“Mommy,” my daughter said to me one day when I picked her up from preschool.
“Yes baby,” I said.
“I’m not friends with Isabella,” she said factually talking about one of her little classmates, “she is not nice.”
I simply thought this was an average little girl fight…you know, I wanted the pink crayon but she took it or I wanted to be the princess and so did she and I didnt like it.. blah blah, so I asked, “why do you say that, did she do something bad?”
“Isabella…said that you were fat…mommy,” she paused, “why did she say you were fat?”
I was dumbfounded. I stared into my little girl’s eyes and the very first time, of many to come I’m sure, I couldn’t just give her a straight answer cause the truth is, by definition, I am fat. But, I have tried to refrain from teaching my daughter words like ugly, skinny, fat, stupid, etc… and yet, here I was confronted by my 3 yr old that was hurt by another 3 yr old calling her mommy a name that she didn’t understand.
I had a few issues with this, obviously.
Growing up, I have always been a little bigger than other girls. I have fluctuated between average to chubby my entire life, and it has always been a battle. Even at my thinnest (which I got to be via non healthy ways, won’t be doing that ever again), I was not “thin.” In jr high this caused me to start to close off and cover up, in high school I had a horrible self image and truly believed I was so FAT and UGLY, that I clung to the boy that I loved, even though he treated me horribly (imagine being 16, half naked and being told in the middle of fooling around that you would be so hot if- “you lost about 10 lbs.” Yup, real winner!), I stayed with him because I didn’t believe anyone else would want me and in high school, what’s a girl without a boyfriend right?
When that guy and I split, I was in a horrible funk and depression for a year and I moved away to Philadelphia. I still had major body issues. I fluctuated between OK to chubby my whole 9 yrs there. The thinnest when I did heavy club drugs, and chubbiest when I finally settled down. It took me 9 yrs to decide that no matter my size, I was not bad. I never had trouble dating or meeting men that liked me, but I had this horrible way of dealing with being hurt, to run and find a guy to make me feel good about myself. It was like if I could get this guy (whoever I picked at the time) to want me, I was not this ugly rejected fat creature that I made myself feel like. Not exactly the best mental image of myself right?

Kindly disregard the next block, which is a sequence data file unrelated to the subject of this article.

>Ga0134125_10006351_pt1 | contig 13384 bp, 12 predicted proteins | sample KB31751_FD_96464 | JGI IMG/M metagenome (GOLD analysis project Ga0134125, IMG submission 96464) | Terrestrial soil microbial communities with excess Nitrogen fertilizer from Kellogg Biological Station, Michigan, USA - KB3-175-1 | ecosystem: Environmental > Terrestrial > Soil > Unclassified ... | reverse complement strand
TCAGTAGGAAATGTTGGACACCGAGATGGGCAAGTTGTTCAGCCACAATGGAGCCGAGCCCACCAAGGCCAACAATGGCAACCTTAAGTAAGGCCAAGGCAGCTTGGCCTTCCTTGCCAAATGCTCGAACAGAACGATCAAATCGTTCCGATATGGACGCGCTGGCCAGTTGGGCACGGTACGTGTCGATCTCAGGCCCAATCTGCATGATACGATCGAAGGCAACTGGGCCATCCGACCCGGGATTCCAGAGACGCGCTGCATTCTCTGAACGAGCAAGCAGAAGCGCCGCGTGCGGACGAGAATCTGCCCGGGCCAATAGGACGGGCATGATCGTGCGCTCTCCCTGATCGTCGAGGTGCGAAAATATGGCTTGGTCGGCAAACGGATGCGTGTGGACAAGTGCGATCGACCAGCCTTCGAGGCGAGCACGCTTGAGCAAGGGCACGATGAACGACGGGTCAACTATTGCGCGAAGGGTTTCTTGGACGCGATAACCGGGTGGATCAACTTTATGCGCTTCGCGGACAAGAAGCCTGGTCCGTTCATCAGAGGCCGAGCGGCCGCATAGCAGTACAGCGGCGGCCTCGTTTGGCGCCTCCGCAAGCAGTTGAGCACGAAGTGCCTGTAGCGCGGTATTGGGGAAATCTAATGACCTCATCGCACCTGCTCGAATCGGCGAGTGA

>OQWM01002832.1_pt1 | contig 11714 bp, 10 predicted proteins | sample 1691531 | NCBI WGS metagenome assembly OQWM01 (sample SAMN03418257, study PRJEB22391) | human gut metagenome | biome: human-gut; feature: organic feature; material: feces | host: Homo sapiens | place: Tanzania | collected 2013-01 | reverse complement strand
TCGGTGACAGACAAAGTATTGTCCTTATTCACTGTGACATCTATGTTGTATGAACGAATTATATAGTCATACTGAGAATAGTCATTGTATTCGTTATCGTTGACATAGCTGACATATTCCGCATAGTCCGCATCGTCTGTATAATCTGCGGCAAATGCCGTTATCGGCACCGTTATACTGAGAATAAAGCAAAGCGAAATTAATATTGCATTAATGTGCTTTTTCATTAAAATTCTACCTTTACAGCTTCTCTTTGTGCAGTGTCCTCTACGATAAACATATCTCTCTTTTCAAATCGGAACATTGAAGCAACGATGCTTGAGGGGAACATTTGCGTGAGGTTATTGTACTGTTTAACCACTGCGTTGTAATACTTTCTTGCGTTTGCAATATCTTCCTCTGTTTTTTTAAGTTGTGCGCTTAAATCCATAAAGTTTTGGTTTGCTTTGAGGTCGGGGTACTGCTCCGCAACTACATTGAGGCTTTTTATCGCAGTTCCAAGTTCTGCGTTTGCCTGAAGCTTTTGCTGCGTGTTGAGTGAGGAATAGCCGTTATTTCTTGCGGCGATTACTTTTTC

I did that on and off for years, then I fell in love with a man that loved me whichever way I looked, and I had my baby girl. Even though I was probably my heaviest ever, I didn’t care. She was beautiful and amazing. The way she saw me was always with love and huge grins, and slowly, that was how I started to see myself. With love. It’s slow…but I’m becoming OK with how I look. I know I am pretty and I know I will never be “thin”, and that is finally OK with me. But I don’t want my daughter to have these issues with herself.
I want her to be happy and know what took me 32 yrs to learn, that she is beautiful no matter what. Words like “fat”, “skinny”, “ugly” do not nor should not define a person. Does this mean I am saying, hey everyone just eat up and gain all the weight you want? No… but at 3 yrs old, the word fat should not exist. These are little girls, they have plenty of years when they are older to obsess about words like “fat”, “skinny”, “ugly”. At 3 yrs old, it saddens me that somewhere, her little friend learned that word “fat” and also learned how to use it. So what do I tell my little girl to say? I think she said it better than I ever could have…
“I don’t know why she said that baby,” I replied, “what did you say?”
“I told her that… my mommy is not fat, my mommy is beautiful and the best mommy, and that I don’t want to be her friend anymore,” said my daughter in one quick breath. Then, as if she forgot about everything, she smiled at me and said, “can I have a Popsicle now mommy?”
I gave her two.